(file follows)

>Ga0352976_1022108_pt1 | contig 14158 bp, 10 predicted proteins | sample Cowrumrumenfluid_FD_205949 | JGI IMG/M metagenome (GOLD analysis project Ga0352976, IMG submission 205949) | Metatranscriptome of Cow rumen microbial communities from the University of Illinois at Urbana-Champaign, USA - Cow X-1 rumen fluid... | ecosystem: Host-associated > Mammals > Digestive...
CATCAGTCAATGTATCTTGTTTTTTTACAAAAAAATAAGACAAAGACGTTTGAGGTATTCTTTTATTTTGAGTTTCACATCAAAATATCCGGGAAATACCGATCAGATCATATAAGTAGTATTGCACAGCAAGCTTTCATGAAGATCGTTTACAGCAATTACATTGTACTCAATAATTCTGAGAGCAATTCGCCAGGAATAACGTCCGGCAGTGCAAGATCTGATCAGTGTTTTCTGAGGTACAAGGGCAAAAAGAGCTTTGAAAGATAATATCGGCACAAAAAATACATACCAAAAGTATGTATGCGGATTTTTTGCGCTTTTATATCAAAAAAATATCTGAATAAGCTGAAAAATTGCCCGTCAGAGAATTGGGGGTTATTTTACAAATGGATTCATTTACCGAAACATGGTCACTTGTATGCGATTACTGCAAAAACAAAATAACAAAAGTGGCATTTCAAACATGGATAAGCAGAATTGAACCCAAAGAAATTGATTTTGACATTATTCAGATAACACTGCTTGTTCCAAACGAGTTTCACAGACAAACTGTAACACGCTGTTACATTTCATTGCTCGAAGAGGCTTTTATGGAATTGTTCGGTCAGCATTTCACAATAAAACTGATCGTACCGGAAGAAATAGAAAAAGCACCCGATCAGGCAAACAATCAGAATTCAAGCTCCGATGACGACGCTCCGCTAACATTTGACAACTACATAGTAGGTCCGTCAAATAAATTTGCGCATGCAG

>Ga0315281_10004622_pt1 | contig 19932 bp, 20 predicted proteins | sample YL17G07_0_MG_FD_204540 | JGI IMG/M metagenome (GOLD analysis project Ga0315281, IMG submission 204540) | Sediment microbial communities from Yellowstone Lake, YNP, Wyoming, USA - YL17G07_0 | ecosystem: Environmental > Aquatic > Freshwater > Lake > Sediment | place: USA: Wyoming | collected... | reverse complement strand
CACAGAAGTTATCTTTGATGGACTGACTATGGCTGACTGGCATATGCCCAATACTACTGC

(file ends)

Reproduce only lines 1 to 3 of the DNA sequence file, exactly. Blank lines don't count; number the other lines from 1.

>Ga0352976_1022108_pt1 | contig 14158 bp, 10 predicted proteins | sample Cowrumrumenfluid_FD_205949 | JGI IMG/M metagenome (GOLD analysis project Ga0352976, IMG submission 205949) | Metatranscriptome of Cow rumen microbial communities from the University of Illinois at Urbana-Champaign, USA - Cow X-1 rumen fluid... | ecosystem: Host-associated > Mammals > Digestive...
CATCAGTCAATGTATCTTGTTTTTTTACAAAAAAATAAGACAAAGACGTTTGAGGTATTCTTTTATTTTGAGTTTCACATCAAAATATCCGGGAAATACCGATCAGATCATATAAGTAGTATTGCACAGCAAGCTTTCATGAAGATCGTTTACAGCAATTACATTGTACTCAATAATTCTGAGAGCAATTCGCCAGGAATAACGTCCGGCAGTGCAAGATCTGATCAGTGTTTTCTGAGGTACAAGGGCAAAAAGAGCTTTGAAAGATAATATCGGCACAAAAAATACATACCAAAAGTATGTATGCGGATTTTTTGCGCTTTTATATCAAAAAAATATCTGAATAAGCTGAAAAATTGCCCGTCAGAGAATTGGGGGTTATTTTACAAATGGATTCATTTACCGAAACATGGTCACTTGTATGCGATTACTGCAAAAACAAAATAACAAAAGTGGCATTTCAAACATGGATAAGCAGAATTGAACCCAAAGAAATTGATTTTGACATTATTCAGATAACACTGCTTGTTCCAAACGAGTTTCACAGACAAACTGTAACACGCTGTTACATTTCATTGCTCGAAGAGGCTTTTATGGAATTGTTCGGTCAGCATTTCACAATAAAACTGATCGTACCGGAAGAAATAGAAAAAGCACCCGATCAGGCAAACAATCAGAATTCAAGCTCCGATGACGACGCTCCGCTAACATTTGACAACTACATAGTAGGTCCGTCAAATAAATTTGCGCATGCAG

>Ga0315281_10004622_pt1 | contig 19932 bp, 20 predicted proteins | sample YL17G07_0_MG_FD_204540 | JGI IMG/M metagenome (GOLD analysis project Ga0315281, IMG submission 204540) | Sediment microbial communities from Yellowstone Lake, YNP, Wyoming, USA - YL17G07_0 | ecosystem: Environmental > Aquatic > Freshwater > Lake > Sediment | place: USA: Wyoming | collected... | reverse complement strand